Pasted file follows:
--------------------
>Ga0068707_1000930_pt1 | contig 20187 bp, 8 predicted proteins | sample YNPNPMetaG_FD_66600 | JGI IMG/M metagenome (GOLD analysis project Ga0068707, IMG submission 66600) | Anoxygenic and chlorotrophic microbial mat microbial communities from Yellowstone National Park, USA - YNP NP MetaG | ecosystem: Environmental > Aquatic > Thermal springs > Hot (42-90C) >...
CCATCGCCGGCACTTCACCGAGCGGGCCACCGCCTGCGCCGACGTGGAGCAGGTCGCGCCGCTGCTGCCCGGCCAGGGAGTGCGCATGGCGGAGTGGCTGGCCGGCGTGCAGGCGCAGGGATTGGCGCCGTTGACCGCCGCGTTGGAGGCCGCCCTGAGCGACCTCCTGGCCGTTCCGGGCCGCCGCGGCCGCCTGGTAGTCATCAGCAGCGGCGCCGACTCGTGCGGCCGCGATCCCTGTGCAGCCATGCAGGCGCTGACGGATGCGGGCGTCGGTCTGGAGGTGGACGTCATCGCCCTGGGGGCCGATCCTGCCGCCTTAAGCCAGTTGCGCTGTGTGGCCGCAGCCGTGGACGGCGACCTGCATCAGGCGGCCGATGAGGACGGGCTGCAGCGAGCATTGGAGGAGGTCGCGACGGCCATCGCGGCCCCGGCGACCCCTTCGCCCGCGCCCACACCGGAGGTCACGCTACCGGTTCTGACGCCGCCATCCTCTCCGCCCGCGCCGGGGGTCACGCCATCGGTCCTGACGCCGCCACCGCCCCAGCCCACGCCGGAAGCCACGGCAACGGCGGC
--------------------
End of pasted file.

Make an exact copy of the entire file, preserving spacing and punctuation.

>Ga0068707_1000930_pt1 | contig 20187 bp, 8 predicted proteins | sample YNPNPMetaG_FD_66600 | JGI IMG/M metagenome (GOLD analysis project Ga0068707, IMG submission 66600) | Anoxygenic and chlorotrophic microbial mat microbial communities from Yellowstone National Park, USA - YNP NP MetaG | ecosystem: Environmental > Aquatic > Thermal springs > Hot (42-90C) >...
CCATCGCCGGCACTTCACCGAGCGGGCCACCGCCTGCGCCGACGTGGAGCAGGTCGCGCCGCTGCTGCCCGGCCAGGGAGTGCGCATGGCGGAGTGGCTGGCCGGCGTGCAGGCGCAGGGATTGGCGCCGTTGACCGCCGCGTTGGAGGCCGCCCTGAGCGACCTCCTGGCCGTTCCGGGCCGCCGCGGCCGCCTGGTAGTCATCAGCAGCGGCGCCGACTCGTGCGGCCGCGATCCCTGTGCAGCCATGCAGGCGCTGACGGATGCGGGCGTCGGTCTGGAGGTGGACGTCATCGCCCTGGGGGCCGATCCTGCCGCCTTAAGCCAGTTGCGCTGTGTGGCCGCAGCCGTGGACGGCGACCTGCATCAGGCGGCCGATGAGGACGGGCTGCAGCGAGCATTGGAGGAGGTCGCGACGGCCATCGCGGCCCCGGCGACCCCTTCGCCCGCGCCCACACCGGAGGTCACGCTACCGGTTCTGACGCCGCCATCCTCTCCGCCCGCGCCGGGGGTCACGCCATCGGTCCTGACGCCGCCACCGCCCCAGCCCACGCCGGAAGCCACGGCAACGGCGGC